Planning a project with your fir wood? As someone who’s worked extensively with Douglas fir, I can tell you firsthand that staining it requires a good deal of patience and the right prep.
But don’t worry, I’ve got your back. I’ll walk you through the essential steps and recommend the best stains for your fir lumber. So, stay with me to learn more!
Does Douglas Fir Absorb Stain Well? How Does it Looks Like When Stained?
Douglas fir is the best choice for staining wood. Its natural grains are what make it perfect for staining.
The uneven texture and structure of Douglas wood have been a concern for many woodworkers, but its strong natural hues of red and orange can overcome wood stains.
If you are wondering if staining, which gives more appeal to Douglas wood, or painting which prevents its natural stain from showing, is the better option for you, here’s a quick rundown of both methods:
Staining vs. Painting Douglas Fir
Let us first understand what staining and painting can do to wood projects and when to consider doing them respectively.
Staining enhances the natural and unique straight-grain pattern of Douglas fir. For best results, oil-based stains are the ideal stains for it. It offers additional protection from moisture and UV rays while keeping the natural pattern visible.
Painting, on the other hand, draws attention to your wood by adding new colors to the forms and shapes. It can transform dull Douglas fir into artistic lumber for your home decorations and wood furniture.
Both painting and staining offer a wide range of colors and sheens. You can also purchase high-quality stains and paints for your wood.
Staining Pine vs. Douglas Fir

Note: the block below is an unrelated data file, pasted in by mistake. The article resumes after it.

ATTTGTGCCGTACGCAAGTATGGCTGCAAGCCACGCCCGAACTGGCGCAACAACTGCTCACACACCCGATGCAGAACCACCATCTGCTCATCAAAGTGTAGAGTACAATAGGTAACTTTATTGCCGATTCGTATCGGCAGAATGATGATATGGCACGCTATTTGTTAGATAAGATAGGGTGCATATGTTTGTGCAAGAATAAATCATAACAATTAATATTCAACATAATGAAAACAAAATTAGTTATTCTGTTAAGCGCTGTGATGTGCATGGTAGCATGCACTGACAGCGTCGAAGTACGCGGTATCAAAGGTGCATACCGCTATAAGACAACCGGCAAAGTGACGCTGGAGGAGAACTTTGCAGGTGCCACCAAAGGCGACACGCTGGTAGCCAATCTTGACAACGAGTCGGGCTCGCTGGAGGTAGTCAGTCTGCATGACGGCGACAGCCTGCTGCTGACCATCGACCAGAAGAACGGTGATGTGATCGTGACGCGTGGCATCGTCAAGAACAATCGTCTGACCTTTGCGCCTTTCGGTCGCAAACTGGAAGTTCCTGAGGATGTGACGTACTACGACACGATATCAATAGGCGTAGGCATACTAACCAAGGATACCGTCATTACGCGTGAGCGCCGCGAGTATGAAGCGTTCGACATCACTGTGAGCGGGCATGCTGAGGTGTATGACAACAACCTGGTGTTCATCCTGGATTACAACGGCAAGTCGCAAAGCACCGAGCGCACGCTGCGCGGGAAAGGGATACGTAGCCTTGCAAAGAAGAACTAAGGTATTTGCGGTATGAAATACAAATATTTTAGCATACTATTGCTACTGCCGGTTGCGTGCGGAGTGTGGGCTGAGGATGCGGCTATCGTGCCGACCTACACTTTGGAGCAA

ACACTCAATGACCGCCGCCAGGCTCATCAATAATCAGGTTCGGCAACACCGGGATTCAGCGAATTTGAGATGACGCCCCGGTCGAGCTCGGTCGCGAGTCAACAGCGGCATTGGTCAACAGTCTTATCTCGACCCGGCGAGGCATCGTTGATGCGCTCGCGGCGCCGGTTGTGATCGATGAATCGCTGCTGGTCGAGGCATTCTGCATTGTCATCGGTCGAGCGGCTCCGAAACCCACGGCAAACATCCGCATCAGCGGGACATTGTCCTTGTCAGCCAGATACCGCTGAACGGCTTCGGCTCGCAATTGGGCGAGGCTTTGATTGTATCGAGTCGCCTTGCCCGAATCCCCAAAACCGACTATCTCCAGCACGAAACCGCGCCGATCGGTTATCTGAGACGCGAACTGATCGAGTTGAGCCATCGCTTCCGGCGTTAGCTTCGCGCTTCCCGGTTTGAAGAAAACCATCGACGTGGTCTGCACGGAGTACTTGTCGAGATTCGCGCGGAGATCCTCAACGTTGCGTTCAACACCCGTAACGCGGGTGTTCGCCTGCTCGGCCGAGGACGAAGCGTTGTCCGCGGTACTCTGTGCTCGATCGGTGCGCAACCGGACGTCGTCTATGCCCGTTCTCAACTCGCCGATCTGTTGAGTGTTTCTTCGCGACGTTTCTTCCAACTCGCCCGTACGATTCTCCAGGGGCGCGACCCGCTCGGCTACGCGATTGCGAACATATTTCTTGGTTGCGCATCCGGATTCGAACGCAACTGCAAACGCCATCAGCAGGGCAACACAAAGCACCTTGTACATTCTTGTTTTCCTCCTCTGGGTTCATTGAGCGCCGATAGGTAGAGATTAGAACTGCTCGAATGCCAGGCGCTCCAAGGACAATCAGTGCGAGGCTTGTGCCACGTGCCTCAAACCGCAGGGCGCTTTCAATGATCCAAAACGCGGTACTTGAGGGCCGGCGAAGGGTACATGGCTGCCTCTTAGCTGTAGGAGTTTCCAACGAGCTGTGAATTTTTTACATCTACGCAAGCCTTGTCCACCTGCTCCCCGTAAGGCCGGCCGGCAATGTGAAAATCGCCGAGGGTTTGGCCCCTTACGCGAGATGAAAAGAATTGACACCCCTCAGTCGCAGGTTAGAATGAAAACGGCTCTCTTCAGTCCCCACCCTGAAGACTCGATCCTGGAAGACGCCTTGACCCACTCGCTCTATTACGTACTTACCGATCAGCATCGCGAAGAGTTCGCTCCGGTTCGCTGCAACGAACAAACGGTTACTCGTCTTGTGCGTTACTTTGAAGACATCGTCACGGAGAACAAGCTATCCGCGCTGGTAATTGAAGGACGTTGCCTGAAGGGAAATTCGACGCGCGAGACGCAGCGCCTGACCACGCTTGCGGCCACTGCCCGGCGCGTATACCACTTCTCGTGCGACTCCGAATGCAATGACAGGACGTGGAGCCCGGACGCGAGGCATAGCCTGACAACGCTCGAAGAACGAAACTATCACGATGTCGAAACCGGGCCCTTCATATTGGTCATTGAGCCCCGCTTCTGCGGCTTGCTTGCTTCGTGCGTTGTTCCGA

But how about choosing what wood can be stained better? Is it pine wood stain or Douglas fir wood? To give you a clear point of view, I compared the effects of staining on both of them.
Pine and Douglas fir are both softwoods and are commonly used by carpenters and builders as construction materials.
Given the density of pine wood, stains can hardly penetrate through its wood. But unlike pine, Douglas fir has absorbent wood fiber which makes a penetrating stain easy.
What Is Wood Conditioner? Why Do You Need it Before You Stain Douglas Fir?
Achieving optimal stain results for Douglas fir hinges on the successful penetration of the stain into its wood fibers. In my extensive experience as an woodworker, I cannot overemphasize the importance of employing a wood pre-stain conditioner to attain this outcome.
Wood conditioner is the foundation of staining especially when the wood fibers are uneven. With that in mind, Douglas fir can accept stains if a wood conditioner is applied.
It softens the wood’s fiber before your staining and this will save you time. It can also prevent uneven stain absorption to the wood.
How to Stain Your Douglas Fir Wood
If you stain Douglas fir wood, make sure to pick the right type of stain so it can be better absorbed by the wood. Later in this article, I’ll share the best stain that you can use for this wood type.
In the meantime, here are the tools and materials you need to prepare. After you completed gathering the supplies, you can start following this ultimate guide to stain Douglas fir wood staining.
Supplies You’ll Need
Step #1: Sanding
Every wooden surface needs sanding. But for this wood, you only need to sand just to remove inconsistencies. You have to avoid sanding it with fine grains to prevent its wood pores from closing. So you need sandpapers with at least 100-grit and 500-grit.
When you have the sandpapers, make sure that you sand 4 inches forward and 3 inches backward. Your movement should be in a single line with the wood grain. Then, you can overlap your sanding by 1 inch.
Sanding the Wood Using a Low-Grit Sandpaper
Let us start with 100-grit sandpaper. Before sanding, you need to attach it to a hand-sanding block. Then start with short strokes until it produces dust particles. Your objective here is to remove the tiny ridges, holes, and dents of the wooden surface.
Sanding the Wood Using a Higher Grit Sandpaper
After you remove the visible impurities, you have to fine-tune the lumber surface using 500-grit sandpaper. Make sure that sandpaper is attached to the hand-sanding block.
When sanding using higher grit, your goal is just to secure that the wood surface is smoother and that wood pores are visible to absorb the wood conditioner. You can sand along the surface until the cut ends.
If the wood surface becomes dull, the pores are opened and you can start conditioning it.